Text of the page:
WASHINGTON, Oct. 25, 2017 – For all the talk of Mexico ditching U.S. corn, soybeans and rice, there hasn’t yet been a major shift despite the faltering efforts to renegotiate the North American Free Trade Agreement.

It’s become increasingly clear that Mexican importers are looking to South America and elsewhere for supply options if efforts to rewrite NAFTA fail and the U.S. abandons the current trade pact, but U.S.-Mexican trade remains robust.

“We have seen crushers in Mexico make purchases from South American buyers, but it’s not accurate to say that those purchases are because of fallout from NAFTA negotiations,” said Patrick Delaney, a spokesman for the American Soybean Association. “It’s still accurate to say that our primary concern is not current lost sales … but rather the potential for broad-based market share loss if we pull out of NAFTA.”

If the ongoing renegotiation talks are scrapped and the U.S. withdraws from the 23-year-old trade pact, pre-NAFTA tariffs are expected to snap back in place and push up the cost of buying U.S. farm commodities. If that happens, countries like Brazil and Argentina become much more attractive to Mexican importers.

Mexico has been buying corn from Brazil this year, but not much more than normal, U.S. Grains Council President Tom Sleight told Agri-Pulse. Those purchases from South American vendors have sparked concern because of NAFTA’s precarious situation, but shipping manifests for Mexico’s imports show the vast majority of deliveries are still from “Estados Unidos de America.”

Tom Sleight

Tom Sleight, U.S. Grains Council

A September snapshot of Mexico’s corn imports shows three deliveries of corn from Brazil and one from Argentina that total about 142,000 metric tons, according to data provided by USGC. In contrast, there were 12 shipments from the U.S., delivering 1.5 million tons.

“Mexico is the number-one market for corn this year,” Sleight said. “The final figures were just released and Mexico came into the number-one spot again for the full marketing year for corn.”

Mexican feed companies and other grain and soybean importers want to keep buying from U.S. suppliers, but it is getting harder and harder not to increase purchases from South America as Mexico’s relationship with the U.S. frays and uncertainty increases over the future of NAFTA, said Bosco de la Vega, president of Mexico’s largest farm organization.

Mexican government officials are pushing for “diversification” when it comes to sourcing grain imports, de la Vega said in a recent meeting with U.S. reporters, but so far there has been resistance.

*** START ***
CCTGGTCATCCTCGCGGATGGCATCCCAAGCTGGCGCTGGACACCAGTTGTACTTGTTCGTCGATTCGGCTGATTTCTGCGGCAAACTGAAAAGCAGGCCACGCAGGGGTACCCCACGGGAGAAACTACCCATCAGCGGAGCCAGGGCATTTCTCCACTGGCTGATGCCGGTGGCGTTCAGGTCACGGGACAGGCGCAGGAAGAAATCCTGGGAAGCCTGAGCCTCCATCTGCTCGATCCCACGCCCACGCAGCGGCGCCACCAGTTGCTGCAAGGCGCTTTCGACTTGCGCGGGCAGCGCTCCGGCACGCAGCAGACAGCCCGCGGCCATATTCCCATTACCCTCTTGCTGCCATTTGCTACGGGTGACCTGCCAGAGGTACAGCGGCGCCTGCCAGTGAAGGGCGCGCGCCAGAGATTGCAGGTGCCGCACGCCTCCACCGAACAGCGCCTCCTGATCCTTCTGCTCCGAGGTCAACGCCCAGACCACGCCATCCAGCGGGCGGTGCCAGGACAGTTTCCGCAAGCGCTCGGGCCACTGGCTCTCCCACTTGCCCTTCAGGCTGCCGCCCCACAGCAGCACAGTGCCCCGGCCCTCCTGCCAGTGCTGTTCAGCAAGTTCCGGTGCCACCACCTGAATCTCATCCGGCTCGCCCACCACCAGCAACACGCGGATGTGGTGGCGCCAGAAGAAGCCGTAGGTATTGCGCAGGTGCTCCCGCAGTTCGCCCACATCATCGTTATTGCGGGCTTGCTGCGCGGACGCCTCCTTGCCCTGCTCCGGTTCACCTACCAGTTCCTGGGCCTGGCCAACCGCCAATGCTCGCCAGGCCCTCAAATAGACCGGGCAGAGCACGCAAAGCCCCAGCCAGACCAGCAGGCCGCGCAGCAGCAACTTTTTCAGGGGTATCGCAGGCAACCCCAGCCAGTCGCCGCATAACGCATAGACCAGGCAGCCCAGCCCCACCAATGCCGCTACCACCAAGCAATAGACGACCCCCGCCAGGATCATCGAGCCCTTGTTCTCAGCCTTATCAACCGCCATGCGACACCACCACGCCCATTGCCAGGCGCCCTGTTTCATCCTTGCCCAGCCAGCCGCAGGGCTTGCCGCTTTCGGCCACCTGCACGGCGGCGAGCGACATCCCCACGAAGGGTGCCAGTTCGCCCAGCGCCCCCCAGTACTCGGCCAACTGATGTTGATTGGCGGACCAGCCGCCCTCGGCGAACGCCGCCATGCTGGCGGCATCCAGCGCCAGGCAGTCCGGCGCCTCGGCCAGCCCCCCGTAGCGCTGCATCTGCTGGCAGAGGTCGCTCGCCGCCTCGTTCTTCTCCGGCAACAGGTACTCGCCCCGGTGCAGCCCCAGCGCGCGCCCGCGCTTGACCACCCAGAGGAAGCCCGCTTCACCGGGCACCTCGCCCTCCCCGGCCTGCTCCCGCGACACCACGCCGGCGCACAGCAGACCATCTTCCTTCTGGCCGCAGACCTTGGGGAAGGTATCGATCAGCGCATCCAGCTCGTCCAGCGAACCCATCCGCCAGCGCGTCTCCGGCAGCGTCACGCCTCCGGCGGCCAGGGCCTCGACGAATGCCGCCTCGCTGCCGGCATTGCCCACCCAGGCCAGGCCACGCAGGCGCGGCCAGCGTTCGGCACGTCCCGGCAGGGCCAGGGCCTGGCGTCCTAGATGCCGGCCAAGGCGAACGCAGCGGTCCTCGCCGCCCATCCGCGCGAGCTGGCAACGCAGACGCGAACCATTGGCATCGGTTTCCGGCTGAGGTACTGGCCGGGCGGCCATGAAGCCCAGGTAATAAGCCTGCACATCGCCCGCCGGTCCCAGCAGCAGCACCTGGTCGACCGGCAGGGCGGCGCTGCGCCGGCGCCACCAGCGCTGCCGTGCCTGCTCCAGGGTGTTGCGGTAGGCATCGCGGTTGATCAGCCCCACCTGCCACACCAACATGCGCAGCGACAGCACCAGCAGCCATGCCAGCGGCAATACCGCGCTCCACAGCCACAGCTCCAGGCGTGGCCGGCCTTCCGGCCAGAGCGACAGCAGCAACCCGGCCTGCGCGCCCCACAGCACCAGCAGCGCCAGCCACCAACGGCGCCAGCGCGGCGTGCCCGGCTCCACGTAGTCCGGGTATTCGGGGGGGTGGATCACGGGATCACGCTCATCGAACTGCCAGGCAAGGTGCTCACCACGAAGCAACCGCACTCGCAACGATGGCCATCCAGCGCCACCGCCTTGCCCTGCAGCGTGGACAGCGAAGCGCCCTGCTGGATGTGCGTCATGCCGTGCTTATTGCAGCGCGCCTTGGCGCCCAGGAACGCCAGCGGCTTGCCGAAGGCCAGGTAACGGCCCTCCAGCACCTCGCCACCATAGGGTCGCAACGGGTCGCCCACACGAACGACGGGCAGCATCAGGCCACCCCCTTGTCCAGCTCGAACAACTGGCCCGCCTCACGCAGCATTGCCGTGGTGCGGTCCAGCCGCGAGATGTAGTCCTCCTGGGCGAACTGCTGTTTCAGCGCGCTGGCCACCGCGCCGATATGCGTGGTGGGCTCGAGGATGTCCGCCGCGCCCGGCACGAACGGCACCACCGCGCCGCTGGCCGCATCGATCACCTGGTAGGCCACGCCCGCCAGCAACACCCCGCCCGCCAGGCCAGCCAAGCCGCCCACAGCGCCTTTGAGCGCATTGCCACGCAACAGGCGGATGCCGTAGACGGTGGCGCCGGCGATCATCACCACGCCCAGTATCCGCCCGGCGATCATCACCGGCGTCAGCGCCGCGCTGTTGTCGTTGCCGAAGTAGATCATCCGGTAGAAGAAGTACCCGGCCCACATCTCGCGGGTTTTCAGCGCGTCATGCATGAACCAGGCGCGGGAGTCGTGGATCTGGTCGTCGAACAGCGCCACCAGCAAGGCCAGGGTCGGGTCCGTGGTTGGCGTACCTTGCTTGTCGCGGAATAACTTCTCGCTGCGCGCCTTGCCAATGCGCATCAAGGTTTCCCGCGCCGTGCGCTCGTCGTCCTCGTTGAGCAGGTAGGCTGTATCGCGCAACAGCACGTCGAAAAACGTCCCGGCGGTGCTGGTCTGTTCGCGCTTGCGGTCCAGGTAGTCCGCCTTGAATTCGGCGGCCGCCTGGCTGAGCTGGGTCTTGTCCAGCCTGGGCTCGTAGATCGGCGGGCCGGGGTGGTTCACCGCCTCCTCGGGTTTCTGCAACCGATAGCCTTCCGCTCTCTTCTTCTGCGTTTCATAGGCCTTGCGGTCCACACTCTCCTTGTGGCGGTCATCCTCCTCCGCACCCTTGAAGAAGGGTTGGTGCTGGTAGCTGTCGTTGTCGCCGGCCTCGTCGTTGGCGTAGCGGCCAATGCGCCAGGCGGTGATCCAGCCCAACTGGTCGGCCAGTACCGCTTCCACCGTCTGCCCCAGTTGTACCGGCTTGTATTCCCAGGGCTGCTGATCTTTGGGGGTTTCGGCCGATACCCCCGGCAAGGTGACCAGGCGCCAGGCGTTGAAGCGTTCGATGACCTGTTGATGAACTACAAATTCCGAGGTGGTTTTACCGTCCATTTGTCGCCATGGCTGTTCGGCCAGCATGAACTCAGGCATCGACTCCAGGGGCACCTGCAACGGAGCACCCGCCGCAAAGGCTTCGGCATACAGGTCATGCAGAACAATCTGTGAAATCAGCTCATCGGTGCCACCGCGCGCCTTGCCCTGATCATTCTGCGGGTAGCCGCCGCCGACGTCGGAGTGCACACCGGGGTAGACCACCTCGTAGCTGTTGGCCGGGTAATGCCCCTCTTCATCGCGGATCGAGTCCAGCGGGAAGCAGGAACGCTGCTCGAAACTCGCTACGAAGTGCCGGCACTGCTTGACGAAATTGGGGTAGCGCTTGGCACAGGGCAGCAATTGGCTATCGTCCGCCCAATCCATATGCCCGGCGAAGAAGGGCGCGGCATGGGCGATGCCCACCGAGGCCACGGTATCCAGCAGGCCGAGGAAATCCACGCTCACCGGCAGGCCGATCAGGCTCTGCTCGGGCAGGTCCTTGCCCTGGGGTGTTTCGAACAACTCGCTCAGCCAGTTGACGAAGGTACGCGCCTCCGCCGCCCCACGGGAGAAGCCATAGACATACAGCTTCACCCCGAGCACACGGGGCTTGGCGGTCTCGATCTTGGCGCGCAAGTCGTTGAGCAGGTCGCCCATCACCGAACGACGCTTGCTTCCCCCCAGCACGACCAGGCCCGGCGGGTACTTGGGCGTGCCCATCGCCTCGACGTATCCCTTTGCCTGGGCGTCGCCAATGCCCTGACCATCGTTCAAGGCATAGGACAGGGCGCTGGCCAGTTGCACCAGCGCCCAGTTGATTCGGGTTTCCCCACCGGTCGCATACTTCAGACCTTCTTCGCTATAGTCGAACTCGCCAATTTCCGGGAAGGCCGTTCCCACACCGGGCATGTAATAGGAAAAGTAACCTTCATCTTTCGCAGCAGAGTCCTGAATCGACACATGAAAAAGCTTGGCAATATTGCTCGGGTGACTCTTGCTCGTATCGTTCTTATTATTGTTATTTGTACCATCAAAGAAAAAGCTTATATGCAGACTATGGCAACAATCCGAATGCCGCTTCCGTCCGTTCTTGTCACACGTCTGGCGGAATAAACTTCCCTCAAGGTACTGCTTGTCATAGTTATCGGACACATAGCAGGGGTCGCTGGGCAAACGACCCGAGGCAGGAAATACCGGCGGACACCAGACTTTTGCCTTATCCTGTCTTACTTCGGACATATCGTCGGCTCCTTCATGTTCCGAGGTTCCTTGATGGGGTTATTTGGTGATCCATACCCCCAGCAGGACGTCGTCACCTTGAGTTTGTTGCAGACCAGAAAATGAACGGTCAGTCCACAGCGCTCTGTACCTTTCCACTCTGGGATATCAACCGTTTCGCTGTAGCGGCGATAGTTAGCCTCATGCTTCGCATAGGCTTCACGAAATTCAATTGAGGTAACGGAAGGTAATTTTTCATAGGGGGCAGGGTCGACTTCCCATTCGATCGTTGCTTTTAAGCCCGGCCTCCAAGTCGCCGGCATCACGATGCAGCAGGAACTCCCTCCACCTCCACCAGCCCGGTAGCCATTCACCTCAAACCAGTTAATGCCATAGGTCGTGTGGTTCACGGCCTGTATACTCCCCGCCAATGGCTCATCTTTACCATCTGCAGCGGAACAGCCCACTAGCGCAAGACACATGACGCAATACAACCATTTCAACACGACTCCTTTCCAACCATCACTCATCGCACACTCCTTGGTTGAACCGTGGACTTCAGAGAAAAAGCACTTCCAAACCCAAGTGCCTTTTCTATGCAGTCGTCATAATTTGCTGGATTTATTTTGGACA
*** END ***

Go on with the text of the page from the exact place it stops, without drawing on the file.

“The position of the Mexican private sector is to wait and see what happens in NAFTA and then afterwards start looking for alternatives … if the U.S. pulls out,” he said.

But the threat of the U.S. pulling out seems to be growing. President Donald Trump has threatened to end the talks with Mexico and Canada several times, and U.S. Trade Representative Robert Lighthizer told reporters last week that the talks were not going well.

“The threat of Mexico turning to other suppliers is higher than it was a year ago because of the uncertainty that surrounds our relationship under NAFTA,” USGC spokeswoman Melissa George Kessler said. “The next few months will be telling, and we are watching the negotiations and our customers’ approaches closely.”  

U.S. corn and soybean farmers aren’t the only ones concerned. Mexico is the largest market for U.S. rice, but the Mexican government has made recent moves to test the waters for shifting purchases to Vietnam, an international powerhouse for rice exports, and other countries like Thailand.

On March 1, Mexico opened up a 150,000-metric-ton tariff rate quota for rice imports from countries with which Mexico has no free trade agreement. Under that TRQ, Vietnam and Thailand would not have to pay the 20 percent tariff that normally keeps them out of the Mexican market.

“They’re lining up their alternative sources, but they’re not using them yet,” said a spokesman for the USA Rice Federation.

Maintaining foreign markets for U.S. farmers amid growing global competition is a priority for groups like the USGC, ASA and the Rice Federation, but the Trump administration continues to assert that reducing overall trade deficits – like the one with Mexico – is its primary objective.

“NAFTA has resulted in a huge trade deficit for the United States and has cost us tens of thousands of manufacturing jobs,” Lighthizer said last week after the conclusion of the fourth round of talks in Arlington, Virginia. “The agreement has become very lopsided and needs to be rebalanced. We of course have a $500 billion trade deficit. So for us, trade deficits do matter. And we intend to reduce them.”

The majority of that deficit is generated by automobile imports from Mexico. Trump and Lighthizer have both expressed frustration over U.S. companies moving plants south of the border and shipping the finished products to the U.S.

Robert Lighthizer, USTR

USTR Robert Lighthizer

“As difficult as this has been, we have seen no indication that our partners are willing to make any changes that will result in a rebalancing and a reduction in these huge trade deficits,” Lighthizer said of Mexico and Canada.

And if that trade relationship cannot be rebalanced, Lighthizer told reporters, he will be OK with a dissolution of the trade pact.

“If we end up not having a trade agreement, my guess is all three countries will do just fine,” he said.

The U.S. ag sector, which sold about $18 billion worth of farm commodities to Mexico last year, would likely disagree.

“Mexico and the U.S. feed-grain interests have been partners in progress since 1981,” Sleight said. “Our biggest goal is to get back to business as usual with our partners in the livestock industry in Mexico.”


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